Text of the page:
Sewer cleaning team targets record for customers and planet
Water utility and drainage specialist Lanes Group plc has been challenged with setting a new UK record for planned sewer cleaning to protect millions of people and the environment against flooding.
It has been tasked by Thames Water, the UK’s largest water company, with carrying out the planned cleaning of 2,000km of sewer pipe over 12 months from April 1st 2021.
The enormous task is equivalent to cleaning a sewer pipe stretching from London to Rome and represents the largest sewer maintenance programme of its kind in the UK, if not the world.
Lanes teams, supported by Thames Water colleagues, must clean an average of 167km of sewer pipe every month, the distance from London to Birmingham, if they are to achieve the target.
Lanes Director Andy Brierley said: “Thames Water has set us a hugely challenging and exciting target that we’re 100% up for achieving. Nothing has been attempted on this scale before.
“Data shows the benefits for Thames Water’s 15 million wastewater customers of our planned sewer cleaning programme are massive and crucial as weather becomes more volatile due to climate change.”
The 2021-22 planned sewer cleaning target represents a 66% increase on the 1200km achieved in 2020-2021. Thames Water has committed £18.6m to the programme, an uplift of 61%, indicating the value for money Lanes is also delivering.
In areas where planned cleaning was carried out in 2020 there was a 32% reduction in emergency blockage clearances, a 53% reduction in internal sewer floods and a 56% reduction in pollution incidents.
These figures translate into reduced costs for Thames Water and a higher quality, more sustainable wastewater service for customers, measured against targets set by the regulator, Ofwat.
Matt Rimmer, Thames Water’s head of waste networks, called on public support for the sewer clean-up.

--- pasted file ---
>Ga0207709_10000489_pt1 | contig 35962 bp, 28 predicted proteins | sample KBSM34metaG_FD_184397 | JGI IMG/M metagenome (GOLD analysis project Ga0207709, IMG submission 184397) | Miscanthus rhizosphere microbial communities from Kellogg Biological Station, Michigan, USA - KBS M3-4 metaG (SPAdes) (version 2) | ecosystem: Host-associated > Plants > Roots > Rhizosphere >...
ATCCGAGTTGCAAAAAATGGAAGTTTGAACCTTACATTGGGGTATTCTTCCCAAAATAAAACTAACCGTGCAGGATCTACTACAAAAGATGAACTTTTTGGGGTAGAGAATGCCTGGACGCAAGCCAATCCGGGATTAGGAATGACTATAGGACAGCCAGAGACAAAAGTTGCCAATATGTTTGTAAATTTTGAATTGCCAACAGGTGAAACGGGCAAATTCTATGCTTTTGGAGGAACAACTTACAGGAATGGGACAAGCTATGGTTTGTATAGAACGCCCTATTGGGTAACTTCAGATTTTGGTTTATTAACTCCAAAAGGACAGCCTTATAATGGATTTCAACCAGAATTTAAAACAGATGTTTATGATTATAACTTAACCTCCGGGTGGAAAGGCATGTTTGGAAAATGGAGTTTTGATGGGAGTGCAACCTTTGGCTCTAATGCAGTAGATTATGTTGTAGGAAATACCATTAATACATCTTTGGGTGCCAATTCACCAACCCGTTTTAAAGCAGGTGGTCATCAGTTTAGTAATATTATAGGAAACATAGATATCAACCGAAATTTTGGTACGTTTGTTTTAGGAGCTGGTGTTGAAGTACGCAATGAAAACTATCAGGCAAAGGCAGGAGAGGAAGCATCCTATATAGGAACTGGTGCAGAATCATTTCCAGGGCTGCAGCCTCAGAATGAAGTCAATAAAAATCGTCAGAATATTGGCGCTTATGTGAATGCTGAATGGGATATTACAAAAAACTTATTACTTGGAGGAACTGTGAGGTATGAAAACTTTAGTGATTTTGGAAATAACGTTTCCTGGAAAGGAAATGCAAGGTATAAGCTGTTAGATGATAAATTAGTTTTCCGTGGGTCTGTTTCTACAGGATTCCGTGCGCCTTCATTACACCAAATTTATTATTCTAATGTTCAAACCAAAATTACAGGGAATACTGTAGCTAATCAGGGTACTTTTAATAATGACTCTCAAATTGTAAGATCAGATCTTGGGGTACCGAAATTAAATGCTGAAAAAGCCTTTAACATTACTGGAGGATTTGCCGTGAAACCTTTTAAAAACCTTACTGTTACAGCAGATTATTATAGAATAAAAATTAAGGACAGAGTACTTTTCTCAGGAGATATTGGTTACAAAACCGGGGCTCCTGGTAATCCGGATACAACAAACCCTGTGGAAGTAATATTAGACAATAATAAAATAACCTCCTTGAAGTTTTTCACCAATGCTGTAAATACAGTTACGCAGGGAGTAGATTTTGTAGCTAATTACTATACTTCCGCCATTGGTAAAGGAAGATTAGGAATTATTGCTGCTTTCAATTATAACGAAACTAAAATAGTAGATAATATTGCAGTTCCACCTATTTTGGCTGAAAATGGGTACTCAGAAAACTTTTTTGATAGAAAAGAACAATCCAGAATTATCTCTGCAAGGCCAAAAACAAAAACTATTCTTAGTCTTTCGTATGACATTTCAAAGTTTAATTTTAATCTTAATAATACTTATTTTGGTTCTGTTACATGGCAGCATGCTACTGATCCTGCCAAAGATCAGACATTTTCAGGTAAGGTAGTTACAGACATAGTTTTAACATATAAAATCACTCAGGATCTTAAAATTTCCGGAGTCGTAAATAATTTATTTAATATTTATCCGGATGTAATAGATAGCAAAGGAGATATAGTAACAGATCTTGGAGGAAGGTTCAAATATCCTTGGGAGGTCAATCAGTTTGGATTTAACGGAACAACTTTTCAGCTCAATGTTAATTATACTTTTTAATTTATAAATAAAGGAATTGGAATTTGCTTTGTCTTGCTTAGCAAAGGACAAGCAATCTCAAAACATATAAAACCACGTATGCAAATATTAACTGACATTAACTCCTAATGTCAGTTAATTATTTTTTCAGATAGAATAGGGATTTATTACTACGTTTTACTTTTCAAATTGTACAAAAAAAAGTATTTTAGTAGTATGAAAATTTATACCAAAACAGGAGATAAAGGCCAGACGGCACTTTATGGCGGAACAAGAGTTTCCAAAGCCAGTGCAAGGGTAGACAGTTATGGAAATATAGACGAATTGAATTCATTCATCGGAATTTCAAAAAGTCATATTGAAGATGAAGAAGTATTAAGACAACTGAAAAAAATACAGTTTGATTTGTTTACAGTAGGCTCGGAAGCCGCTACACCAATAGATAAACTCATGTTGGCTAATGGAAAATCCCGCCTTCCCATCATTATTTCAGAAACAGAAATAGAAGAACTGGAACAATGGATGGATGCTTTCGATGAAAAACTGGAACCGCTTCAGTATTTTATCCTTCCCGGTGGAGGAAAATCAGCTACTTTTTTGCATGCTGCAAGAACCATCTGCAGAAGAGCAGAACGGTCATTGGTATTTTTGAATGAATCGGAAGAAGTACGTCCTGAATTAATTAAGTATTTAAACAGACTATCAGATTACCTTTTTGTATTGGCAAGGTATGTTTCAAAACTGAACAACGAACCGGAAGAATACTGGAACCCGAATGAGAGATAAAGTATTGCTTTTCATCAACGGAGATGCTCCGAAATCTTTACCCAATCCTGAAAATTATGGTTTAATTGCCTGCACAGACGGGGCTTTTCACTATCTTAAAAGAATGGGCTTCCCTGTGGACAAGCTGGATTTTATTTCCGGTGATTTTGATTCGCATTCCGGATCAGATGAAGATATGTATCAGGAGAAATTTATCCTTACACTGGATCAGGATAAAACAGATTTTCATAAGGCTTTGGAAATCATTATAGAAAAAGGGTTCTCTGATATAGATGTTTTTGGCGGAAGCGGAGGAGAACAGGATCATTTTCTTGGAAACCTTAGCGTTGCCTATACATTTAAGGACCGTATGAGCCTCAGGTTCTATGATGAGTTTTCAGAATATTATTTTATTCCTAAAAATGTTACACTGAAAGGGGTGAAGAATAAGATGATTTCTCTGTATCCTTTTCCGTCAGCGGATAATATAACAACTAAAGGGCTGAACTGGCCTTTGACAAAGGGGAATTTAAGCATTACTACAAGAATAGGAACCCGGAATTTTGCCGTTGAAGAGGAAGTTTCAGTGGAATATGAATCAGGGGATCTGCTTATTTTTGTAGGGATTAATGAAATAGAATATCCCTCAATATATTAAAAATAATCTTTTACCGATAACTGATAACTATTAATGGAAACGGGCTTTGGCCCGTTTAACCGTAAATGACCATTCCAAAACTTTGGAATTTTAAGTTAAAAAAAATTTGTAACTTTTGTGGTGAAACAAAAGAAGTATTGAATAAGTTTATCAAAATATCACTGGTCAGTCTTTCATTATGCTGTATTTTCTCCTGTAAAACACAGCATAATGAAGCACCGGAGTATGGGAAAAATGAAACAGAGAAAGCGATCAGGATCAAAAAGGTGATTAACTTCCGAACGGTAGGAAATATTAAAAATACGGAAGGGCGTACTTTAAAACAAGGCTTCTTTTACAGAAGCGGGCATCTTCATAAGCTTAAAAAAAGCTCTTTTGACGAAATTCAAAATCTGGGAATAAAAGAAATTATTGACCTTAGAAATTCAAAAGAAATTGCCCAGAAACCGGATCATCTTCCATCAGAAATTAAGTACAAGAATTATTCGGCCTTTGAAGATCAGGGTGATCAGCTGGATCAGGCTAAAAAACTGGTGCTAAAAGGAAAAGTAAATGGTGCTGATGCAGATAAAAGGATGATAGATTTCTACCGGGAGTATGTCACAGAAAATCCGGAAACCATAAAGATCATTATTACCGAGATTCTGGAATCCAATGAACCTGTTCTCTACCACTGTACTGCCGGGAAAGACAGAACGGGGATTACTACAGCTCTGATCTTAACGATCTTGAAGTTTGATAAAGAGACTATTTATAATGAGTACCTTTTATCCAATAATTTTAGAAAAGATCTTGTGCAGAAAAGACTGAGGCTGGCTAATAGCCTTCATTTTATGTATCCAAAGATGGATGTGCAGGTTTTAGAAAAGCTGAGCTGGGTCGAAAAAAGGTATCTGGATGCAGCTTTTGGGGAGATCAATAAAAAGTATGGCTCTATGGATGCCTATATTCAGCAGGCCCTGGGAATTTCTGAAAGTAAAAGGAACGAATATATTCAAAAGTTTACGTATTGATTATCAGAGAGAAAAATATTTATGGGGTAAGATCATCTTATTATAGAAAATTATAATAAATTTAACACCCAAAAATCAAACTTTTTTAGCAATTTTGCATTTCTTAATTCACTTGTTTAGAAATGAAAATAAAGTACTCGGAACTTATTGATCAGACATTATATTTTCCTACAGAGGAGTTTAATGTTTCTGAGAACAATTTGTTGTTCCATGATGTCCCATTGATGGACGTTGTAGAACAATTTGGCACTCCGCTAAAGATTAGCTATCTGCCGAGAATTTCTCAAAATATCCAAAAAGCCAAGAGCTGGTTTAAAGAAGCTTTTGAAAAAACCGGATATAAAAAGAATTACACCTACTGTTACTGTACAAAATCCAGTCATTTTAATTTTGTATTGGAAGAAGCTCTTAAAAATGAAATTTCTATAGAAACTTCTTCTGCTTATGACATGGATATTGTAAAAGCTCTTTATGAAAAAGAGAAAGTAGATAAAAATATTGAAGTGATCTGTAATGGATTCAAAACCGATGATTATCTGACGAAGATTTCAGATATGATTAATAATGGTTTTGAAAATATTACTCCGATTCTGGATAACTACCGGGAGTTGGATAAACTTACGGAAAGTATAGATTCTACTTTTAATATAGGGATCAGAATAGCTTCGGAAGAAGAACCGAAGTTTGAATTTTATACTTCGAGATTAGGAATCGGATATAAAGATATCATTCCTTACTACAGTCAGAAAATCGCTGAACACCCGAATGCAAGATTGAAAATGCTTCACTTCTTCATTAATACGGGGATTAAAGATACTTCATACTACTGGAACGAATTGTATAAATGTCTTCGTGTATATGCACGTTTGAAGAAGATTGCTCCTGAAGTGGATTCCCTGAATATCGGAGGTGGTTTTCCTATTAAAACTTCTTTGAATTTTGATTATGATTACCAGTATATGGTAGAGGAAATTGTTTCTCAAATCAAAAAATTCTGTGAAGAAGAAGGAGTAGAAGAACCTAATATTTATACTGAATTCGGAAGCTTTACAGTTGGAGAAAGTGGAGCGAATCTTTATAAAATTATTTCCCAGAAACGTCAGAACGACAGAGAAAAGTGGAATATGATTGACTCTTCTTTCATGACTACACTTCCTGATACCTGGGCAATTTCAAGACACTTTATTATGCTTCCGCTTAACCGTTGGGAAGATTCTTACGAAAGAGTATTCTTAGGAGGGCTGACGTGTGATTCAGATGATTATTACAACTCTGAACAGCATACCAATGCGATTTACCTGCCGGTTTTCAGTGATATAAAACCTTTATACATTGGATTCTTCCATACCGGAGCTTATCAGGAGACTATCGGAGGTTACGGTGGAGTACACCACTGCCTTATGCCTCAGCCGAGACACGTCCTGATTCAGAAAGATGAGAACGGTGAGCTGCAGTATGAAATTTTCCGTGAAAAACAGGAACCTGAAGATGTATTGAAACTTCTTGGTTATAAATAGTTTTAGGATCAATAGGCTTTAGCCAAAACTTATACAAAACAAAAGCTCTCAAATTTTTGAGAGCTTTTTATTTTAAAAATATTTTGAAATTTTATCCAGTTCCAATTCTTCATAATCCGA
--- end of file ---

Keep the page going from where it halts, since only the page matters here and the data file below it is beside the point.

“Some of the things we find in our pipes highlight just how important it is to ensure nothing gets in there that shouldn’t do,” he said. “We urge all our customers to only flush the three Ps – pee, poo and toilet paper – as well as binning fats and oils rather than pouring them down the sink.”
Lanes is Thames Water’s wastewater network services partner, providing a range of services, including emergency blockage removal, sewer lining and tankering, as well as planned sewer cleaning.
Working in partnership with Thames Water, it has ramped up planned sewer cleaning every year since the programme began in 2017-18 with a target of just 300km.
The 2020-21 target of 1200km was achieved ahead of schedule despite severe operational difficulties caused by the COVID-19 pandemic.
Tasked with achieving the new target will be 138 wastewater engineers and 41 support staff, deploying a fleet of 27 recycler jet vac tankers, 15 CityFlex mini jet vac tankers, and 27 main line CCTV survey vans.
The team is led by Planned Maintenance Delivery Manager Kirsty James, who has just been shortlisted for Woman of the Year in the Water Industry Awards 2021 for her achievements in delivering the programme.
She said: “We can’t wait to get started. Every year, we enter unchartered territory in terms of the effort needed to achieve target but we’re very motivated to succeed.
“Thames Water is fully supporting us. This is an integrated team effort that’s delivering fantastic results for customers.”
The planned sewer cleaning programme is underpinned by industry-leading computer modelling capability developed by Thames Water to analyse the sewer network and identify problem hotspots.
These can then be incorporated in the planned cleaning programme to ensure it has the biggest impact in priority areas.
Kirsty James has also led a process of continuously developing working practices. This has included changing shift patterns, improving data use, a dedicated recruitment and training programme, and team and individual awards for hitting targets.
Technical Specialist Chris Ford, responsible for providing technical support for teams in the Thames Valley, said: “Our success is based on great communication. We all understand what we have to do and we have the resources to achieve it.”
CCTV engineer Mark Philpott said: “Every year our targets go up, but because we’re also working smarter, we can still cope. We know every extra metre we clean is helping the communities we work in.”